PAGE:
Learning of the land (2): Ngunnawal, Namadgi and Ngarigo

So, now we are here in the Australian Capital Territory, to take up new opportunities in ministry. We live in a suburb named after an early Australian poet (Adam Lindsay Gordon), on a street named after an obscure Victorian racehorse trainer (Michael Holt). That strikes me as a curious juxtaposition, indeed.

In fact, all the streets in this suburb are named after Australian sports people. Some are well-known people from Australian sports history, like tennis player Harry Hopman, yachtsman Jock Sturrock, athletics coach Percy Cerutty, jockey Darby Munro, horse trainer Tommy Woodcock, footballer Jersey Flegg, and cricketers Jack Fingleton, Sid Barnes, Clem Hill and Bill Woodfull (captain in the Bodyline series).

A number, however, are obscure figures like Lewis Luxton (born in Australia—but he rowed for Great Britain in the 1932 Olympics), Clare Dennis (a swimmer who won gold at those same 1932 Olympics), Noel Ryan (another 1930s swimmer) and Fred Lane, whose name graces the intriguingly-named Fred Lane Crescent. (Fred was a swimmer in the early 1900s.)

But the region in which we live is named Tuggeranong—a word derived from one of the indigenous groups who lived in the area, the Toogoranoongh. And we live in a city named Canberra, quite possibly drawing on an indigenous word (Koyanberra, or Kanberri, or perhaps Gamberri) which means “meeting place”. Which is what it is today. It is the place where, in contemporary Australia, lawmakers from across the country gather on a regular basis to meet in parliament.

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Learning of the land (1): Eora, Biripi, Whadjuk Noongar

Earlier this year, I attended a national Uniting Church meeting where all of the participants were asked to introduce themselves by stating their name and their nominating body, and then by identifying the First People of the land on which they lived and/or worked.

I took a few liberties with the required formula, and introduced myself as “John Squires, from the Synod of Western Australia. I was born on the land of the Gadigal people of the Eora nation; I rejoiced, for some years, to live and work amongst the Biripi people, on their lands, beside their waters; and currently live on the lands of the Whadjuk people of the Noongar nation.”

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Perth Peacemaking Conference Statement

On the 10-11 November this year, more than 60 people gathered for the Perth Peacemaking Conference to coincide with the 100 year anniversary of the end of WW1. The Conference included an Interfaith Forum (pictured) with representatives from a range of religious faiths.

After the Conference, members of the Ecumenical Social Justice Roundtable agreed to issue a Statement which emerges from the material presented and discussed at the Conference. You can read the Statement below.

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To articulate faith contextually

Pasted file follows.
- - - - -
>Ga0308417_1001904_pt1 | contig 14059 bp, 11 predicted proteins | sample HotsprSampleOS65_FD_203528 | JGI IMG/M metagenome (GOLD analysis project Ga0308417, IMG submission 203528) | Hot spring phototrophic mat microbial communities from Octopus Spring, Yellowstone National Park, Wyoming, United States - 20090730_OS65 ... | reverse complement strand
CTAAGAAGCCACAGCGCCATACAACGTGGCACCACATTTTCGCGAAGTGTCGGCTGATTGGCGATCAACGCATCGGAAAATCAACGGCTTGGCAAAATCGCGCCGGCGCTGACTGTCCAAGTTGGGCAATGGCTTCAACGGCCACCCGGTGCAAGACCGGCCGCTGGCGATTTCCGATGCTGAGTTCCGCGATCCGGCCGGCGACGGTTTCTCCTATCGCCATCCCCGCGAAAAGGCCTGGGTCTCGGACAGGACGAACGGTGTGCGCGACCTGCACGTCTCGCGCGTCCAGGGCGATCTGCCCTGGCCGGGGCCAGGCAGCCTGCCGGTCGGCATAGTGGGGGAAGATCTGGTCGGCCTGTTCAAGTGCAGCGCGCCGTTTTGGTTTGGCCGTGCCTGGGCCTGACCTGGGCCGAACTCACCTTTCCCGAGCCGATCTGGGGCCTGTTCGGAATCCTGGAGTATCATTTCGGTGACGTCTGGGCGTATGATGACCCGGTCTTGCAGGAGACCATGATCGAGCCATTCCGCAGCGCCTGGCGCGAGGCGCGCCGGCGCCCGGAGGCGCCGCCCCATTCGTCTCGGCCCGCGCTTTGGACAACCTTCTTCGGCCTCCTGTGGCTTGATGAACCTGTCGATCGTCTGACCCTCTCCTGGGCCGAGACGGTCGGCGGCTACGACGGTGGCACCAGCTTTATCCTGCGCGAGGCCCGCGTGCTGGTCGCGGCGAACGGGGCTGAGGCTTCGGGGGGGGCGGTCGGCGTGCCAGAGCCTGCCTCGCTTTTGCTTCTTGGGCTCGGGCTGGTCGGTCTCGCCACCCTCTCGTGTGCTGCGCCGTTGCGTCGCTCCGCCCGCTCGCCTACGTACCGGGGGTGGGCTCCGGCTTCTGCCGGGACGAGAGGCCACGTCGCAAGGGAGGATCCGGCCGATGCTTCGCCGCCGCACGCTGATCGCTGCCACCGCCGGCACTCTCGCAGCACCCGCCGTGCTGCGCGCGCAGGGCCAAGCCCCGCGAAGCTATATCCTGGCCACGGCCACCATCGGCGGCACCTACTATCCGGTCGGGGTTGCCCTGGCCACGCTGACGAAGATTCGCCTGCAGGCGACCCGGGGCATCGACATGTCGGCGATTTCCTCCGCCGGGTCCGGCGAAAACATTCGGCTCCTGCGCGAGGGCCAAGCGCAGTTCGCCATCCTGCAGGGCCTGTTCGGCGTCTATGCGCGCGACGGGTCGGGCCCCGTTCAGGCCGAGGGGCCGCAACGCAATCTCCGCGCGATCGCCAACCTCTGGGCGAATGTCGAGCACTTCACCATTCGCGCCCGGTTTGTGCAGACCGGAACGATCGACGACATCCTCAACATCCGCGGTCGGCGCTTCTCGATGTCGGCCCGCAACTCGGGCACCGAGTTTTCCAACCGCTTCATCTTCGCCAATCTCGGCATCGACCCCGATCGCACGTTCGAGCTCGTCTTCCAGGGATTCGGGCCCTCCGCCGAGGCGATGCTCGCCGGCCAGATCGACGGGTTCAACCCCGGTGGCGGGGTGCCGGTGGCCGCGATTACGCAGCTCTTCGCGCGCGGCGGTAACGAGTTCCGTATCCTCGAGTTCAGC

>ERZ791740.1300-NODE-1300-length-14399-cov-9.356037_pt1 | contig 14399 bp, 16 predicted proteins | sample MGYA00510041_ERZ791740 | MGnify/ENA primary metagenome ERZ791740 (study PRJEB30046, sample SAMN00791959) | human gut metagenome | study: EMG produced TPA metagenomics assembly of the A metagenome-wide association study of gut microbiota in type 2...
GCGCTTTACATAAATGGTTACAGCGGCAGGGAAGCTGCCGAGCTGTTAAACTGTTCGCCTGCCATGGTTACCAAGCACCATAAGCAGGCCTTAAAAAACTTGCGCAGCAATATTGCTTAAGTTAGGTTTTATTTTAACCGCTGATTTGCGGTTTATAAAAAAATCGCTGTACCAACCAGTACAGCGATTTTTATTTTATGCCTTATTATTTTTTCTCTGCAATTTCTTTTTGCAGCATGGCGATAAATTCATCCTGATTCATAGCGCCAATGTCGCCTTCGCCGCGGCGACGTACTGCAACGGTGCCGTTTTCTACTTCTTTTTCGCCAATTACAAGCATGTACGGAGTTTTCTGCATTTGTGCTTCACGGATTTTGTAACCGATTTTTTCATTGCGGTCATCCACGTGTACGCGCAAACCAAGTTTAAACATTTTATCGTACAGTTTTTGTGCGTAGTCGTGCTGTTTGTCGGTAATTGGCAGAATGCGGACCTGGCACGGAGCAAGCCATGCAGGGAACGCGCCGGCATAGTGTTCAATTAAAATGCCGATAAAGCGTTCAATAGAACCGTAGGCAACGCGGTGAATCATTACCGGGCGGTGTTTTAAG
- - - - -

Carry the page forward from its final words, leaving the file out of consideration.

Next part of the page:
“The ability to articulate faith contextually within our multifaith, in our multifaith, multicultural society, in covenant relationship with the First Peoples.”

I’m at a national gathering of theological educators who teach at the accredited Uniting Church colleges across the country. We are exploring, together, how we go about educating people within the church for discipleship and leadership, and forming people for ministry in the various ministries that we recognise in the Uniting Church (pastor, lay preacher, deacon, and minister of the word).

These words have been ringing in my ears for much of my time here. It’s one of the things that we say we want to achieve in forming people for ministry. What does it mean, though, “to articulate faith contextually”, in the kind of society that we are living in today?

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The Uniting Church is not a political democracy

The Uniting Church is not a political democracy. We do not have election campaigns. We do not make pitches for votes. We do not promise money, or capital works, or particular favours, in response for votes. We do not set up political parties and vote en bloc for people that we may, or may not, not know personally, on the basis of an ideological commitment. We do not look to “win” or “lose” on specific issues.

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Let your gentleness be known to everyone

Let your gentleness be known to everyone (Philippians 4:5)

I have been thinking in recent days about modes of speaking; ways of proclaiming deeply-held beliefs, ways of engaging in constructively and fruitfully with people who hold different opinions from me. Life these days in the church—and life these days in the public arena, with political debate and social media interaction—seems always to be challenging me, in the way I think about ideas, and speak with other people about those ideas.

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